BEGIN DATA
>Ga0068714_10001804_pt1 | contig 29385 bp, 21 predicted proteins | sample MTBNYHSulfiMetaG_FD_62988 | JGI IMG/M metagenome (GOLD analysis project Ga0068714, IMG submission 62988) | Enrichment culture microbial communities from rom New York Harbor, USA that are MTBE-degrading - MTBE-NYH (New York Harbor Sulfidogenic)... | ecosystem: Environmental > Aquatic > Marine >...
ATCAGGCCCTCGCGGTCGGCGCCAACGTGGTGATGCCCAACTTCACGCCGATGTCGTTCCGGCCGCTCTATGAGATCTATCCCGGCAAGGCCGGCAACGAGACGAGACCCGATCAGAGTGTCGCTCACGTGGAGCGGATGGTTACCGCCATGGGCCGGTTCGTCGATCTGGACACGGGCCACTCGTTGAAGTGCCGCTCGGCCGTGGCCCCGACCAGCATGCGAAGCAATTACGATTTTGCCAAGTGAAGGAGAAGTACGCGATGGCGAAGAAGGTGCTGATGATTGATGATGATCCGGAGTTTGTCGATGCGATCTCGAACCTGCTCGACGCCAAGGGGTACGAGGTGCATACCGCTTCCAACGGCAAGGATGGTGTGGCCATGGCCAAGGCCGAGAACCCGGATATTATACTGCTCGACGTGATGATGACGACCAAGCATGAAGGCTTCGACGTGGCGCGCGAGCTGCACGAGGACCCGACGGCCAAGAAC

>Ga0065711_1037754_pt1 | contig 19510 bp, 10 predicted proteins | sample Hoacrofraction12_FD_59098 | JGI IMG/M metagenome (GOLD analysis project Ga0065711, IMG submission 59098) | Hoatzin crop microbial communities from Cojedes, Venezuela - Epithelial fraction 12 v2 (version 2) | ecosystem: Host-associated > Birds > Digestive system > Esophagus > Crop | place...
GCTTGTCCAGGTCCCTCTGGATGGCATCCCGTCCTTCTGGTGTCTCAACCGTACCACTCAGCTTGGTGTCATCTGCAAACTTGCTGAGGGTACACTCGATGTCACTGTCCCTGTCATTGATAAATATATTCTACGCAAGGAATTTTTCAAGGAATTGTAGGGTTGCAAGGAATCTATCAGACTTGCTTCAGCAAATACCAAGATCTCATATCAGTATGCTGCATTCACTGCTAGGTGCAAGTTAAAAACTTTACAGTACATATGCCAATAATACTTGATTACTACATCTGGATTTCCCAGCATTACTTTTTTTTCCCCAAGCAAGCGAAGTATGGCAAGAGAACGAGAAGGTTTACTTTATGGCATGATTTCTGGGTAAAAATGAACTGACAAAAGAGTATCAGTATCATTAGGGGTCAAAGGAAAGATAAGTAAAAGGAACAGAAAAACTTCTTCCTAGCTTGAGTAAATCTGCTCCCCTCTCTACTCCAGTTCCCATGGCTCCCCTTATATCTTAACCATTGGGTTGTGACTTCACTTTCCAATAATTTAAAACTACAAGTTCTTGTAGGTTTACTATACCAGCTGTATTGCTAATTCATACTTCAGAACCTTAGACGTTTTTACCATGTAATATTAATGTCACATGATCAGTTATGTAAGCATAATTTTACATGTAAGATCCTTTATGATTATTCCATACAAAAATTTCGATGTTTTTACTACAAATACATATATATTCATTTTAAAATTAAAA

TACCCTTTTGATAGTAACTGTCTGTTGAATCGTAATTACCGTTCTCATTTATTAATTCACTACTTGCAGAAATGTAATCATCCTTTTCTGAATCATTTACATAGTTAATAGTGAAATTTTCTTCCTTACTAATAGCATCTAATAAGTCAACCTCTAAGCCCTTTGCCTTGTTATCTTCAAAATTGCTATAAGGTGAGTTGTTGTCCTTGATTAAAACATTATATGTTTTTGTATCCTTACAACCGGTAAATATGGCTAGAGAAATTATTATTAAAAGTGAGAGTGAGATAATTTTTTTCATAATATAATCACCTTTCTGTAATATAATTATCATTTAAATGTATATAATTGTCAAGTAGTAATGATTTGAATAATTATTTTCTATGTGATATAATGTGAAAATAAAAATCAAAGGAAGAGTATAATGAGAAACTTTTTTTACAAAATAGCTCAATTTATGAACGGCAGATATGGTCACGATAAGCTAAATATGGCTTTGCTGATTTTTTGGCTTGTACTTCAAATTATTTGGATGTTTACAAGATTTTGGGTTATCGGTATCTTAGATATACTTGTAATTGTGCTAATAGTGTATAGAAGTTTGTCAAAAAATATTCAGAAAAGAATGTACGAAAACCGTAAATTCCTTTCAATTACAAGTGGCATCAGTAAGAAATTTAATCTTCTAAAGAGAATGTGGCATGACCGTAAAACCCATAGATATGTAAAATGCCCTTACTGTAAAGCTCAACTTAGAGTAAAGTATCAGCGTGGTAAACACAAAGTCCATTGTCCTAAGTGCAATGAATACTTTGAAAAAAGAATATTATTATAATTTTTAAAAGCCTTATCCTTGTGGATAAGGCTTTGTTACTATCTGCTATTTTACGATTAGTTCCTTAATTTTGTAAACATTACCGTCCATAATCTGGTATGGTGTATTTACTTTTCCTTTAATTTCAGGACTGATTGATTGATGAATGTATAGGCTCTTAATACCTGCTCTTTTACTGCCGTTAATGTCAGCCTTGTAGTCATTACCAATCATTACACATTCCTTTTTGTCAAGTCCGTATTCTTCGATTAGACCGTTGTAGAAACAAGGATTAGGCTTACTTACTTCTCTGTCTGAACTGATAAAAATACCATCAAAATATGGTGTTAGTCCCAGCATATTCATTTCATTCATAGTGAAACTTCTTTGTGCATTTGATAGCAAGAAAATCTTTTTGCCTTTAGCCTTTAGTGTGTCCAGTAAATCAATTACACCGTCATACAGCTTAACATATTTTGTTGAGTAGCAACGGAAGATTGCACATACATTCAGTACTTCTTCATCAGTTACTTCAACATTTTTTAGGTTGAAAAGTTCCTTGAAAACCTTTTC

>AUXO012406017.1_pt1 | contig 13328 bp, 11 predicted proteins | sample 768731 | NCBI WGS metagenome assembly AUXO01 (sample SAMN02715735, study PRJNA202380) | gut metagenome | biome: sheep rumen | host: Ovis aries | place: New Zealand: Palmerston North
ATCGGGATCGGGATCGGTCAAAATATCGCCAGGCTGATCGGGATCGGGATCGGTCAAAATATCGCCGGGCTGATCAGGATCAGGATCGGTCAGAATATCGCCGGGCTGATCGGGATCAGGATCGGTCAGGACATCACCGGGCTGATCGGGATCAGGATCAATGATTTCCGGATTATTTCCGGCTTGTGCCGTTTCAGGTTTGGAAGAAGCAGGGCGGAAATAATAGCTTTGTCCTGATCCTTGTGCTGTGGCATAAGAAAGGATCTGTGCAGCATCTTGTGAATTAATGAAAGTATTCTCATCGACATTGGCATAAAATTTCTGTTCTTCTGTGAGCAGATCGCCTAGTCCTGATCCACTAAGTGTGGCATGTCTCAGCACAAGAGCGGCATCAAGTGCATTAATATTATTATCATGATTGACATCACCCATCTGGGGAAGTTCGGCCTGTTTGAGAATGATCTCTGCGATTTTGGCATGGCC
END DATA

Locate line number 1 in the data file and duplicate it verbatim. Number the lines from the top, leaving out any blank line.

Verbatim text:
>Ga0068714_10001804_pt1 | contig 29385 bp, 21 predicted proteins | sample MTBNYHSulfiMetaG_FD_62988 | JGI IMG/M metagenome (GOLD analysis project Ga0068714, IMG submission 62988) | Enrichment culture microbial communities from rom New York Harbor, USA that are MTBE-degrading - MTBE-NYH (New York Harbor Sulfidogenic)... | ecosystem: Environmental > Aquatic > Marine >...